Those born with a view of mountains and water will forever be drawn to them.
A pretty rural background stops us in our tracks, we may even dream of living there sometime.
Artists rarely paint an uninteresting landscape; some of my favourites are by the late Theo Gracey who loved to paint tranquil water scenes around our coasts.
Proposals for a new A6 road to be built in South Derry have angered those who claim it will brutalise that part of the world where the late poet Seamus Heaney was born. Part of the new road will be built just 100 metres from Heaney’s first family home at Mossbawn which is near Bellaghy, South Derry. He included in his poems areas such as Anahorish, the Broagh, Hillhead, Lagan’s Road and Lough Beg. Campaigners say the road proposals will leave the landscape ‘‘brutalised’’ and “permanently altered’’.
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Heaney knew of the proposals before his death and is said to have called them “a desecration’’.
In their statement campaigners say the road could have taken other routes and accuse the NI Government of ‘railroading through the plans’ describing it as ‘one of the most culturally and environmentally devastating acts of institutionalised vandalism on a piece of cultural heritage cherished globally’.
Strong stuff of course. But having been born not more than half a mile as the crow flies from those areas Heaney eulogised over, I have to resort to the old adage that beauty is, indeed, in the eye of the beholder.
To me as a child there were just three attractions worth mentioning in an area which was as flat as the Canadian prairie, an area chosen by the British government at the start of the Second World War to build an airfield.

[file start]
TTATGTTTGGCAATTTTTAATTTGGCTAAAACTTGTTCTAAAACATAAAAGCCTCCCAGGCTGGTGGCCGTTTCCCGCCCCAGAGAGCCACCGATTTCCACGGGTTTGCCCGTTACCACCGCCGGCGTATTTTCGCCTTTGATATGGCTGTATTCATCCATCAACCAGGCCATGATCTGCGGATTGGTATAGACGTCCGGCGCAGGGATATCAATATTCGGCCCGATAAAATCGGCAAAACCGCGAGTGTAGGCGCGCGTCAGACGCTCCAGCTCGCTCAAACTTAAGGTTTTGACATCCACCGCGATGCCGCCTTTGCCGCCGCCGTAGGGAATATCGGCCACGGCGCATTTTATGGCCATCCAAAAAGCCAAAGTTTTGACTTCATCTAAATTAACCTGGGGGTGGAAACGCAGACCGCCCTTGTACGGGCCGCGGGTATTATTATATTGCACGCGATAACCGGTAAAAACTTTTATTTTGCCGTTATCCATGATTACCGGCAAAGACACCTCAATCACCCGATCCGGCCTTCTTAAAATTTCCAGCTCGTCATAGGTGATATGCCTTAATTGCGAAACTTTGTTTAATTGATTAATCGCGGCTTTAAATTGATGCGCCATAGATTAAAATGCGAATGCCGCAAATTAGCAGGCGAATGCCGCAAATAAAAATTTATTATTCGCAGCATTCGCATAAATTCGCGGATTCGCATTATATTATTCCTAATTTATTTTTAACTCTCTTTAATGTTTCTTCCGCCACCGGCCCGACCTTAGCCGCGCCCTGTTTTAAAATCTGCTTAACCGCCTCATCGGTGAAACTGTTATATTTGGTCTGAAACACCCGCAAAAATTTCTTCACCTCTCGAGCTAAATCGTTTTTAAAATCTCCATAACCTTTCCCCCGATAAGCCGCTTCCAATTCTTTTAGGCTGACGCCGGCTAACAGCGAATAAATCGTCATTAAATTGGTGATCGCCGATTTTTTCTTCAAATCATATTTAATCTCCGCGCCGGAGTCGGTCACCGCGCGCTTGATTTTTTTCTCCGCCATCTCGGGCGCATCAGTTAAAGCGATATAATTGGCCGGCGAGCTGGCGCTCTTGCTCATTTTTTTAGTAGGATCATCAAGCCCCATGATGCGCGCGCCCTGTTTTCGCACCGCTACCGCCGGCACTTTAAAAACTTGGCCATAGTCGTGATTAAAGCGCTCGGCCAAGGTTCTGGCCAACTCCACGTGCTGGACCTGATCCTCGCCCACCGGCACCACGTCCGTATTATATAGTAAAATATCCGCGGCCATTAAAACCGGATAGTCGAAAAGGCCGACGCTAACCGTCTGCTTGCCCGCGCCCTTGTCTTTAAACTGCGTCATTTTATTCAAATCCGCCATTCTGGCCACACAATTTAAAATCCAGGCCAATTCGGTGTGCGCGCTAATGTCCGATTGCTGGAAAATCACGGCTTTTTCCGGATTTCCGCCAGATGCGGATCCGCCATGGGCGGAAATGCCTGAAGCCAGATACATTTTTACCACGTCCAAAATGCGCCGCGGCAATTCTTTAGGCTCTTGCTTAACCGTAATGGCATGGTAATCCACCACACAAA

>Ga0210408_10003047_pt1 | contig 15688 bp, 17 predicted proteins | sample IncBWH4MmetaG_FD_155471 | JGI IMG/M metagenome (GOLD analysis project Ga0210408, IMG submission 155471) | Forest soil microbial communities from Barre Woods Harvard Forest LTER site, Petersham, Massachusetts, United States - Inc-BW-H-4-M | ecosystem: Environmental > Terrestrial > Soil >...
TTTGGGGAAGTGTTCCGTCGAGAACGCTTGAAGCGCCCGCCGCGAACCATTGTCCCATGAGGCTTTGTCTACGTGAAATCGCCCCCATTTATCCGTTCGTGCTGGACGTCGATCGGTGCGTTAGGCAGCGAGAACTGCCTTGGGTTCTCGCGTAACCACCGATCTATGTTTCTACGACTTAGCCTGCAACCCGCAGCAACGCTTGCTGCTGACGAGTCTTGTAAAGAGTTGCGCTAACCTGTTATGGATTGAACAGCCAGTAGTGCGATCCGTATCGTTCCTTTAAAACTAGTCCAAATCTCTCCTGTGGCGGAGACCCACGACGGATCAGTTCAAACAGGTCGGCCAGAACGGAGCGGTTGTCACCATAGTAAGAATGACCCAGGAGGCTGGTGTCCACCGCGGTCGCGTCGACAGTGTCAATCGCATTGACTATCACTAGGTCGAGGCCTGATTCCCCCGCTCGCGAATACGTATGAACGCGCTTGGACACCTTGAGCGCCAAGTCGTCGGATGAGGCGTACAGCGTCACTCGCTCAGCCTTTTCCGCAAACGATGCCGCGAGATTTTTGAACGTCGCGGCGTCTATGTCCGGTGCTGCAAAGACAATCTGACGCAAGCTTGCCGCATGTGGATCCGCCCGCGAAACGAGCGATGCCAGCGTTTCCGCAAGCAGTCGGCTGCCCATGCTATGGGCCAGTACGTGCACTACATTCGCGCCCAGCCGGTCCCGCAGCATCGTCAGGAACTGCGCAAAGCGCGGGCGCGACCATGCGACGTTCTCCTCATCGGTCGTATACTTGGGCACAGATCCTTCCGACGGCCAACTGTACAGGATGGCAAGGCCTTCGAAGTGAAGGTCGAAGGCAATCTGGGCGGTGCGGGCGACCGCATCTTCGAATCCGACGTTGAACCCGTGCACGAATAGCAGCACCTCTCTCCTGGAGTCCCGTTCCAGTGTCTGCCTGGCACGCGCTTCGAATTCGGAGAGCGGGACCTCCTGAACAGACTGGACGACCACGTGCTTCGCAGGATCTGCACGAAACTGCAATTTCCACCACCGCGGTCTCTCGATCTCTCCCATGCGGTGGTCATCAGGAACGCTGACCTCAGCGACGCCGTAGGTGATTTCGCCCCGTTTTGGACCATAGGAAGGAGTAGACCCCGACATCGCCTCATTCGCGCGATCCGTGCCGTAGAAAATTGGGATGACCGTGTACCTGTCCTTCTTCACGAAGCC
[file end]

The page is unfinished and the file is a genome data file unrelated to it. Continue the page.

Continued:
There was a view on a good day of Slieve Gallion and if you found yourself on the Strand Road (later re-named Airfield Road), you could catch tantalising glimpses of Lough Neagh.
As children we also liked to go to the falls at the bridge over the Moyola River. But other than that this was hardly an area of outstanding natural beauty.
As a child I regarded Anahorish as an area to ride your bicycle through as quickly as possible. Any former beauty the area may have had had been bulldozed away in 1940.
When the military left the land was pockmarked with ugly, hastily built single Bann brick buildings, a few of which miraculously survived until recently. There was bogland and moss, large tracts of gorse and poor roads which the drivers of the old UTA buses manfully challenged every day.
My dream, as a child, was to move to live in the nearest town, a dream that did come true for a few years even if my mother ached to get back to where she called home.
That part of South Derry today is developing well with lovely homes, improved roads and a new bridge over the Moyola, proof if it is needed that people can enhance even the most ordinary landscapes.
Heaney was a brilliant poet and he taught us to look at things in a different light, even something so routine as digging with a spade.
However I still find it hard to see the beauty that he saw in that flat land damaged by the necessities of war time.
On the other hand take me to the Glenshane Pass and I’ll see beauty in every blade of grass, in every creek and sheep trail, an area greatly enhanced by road improvements.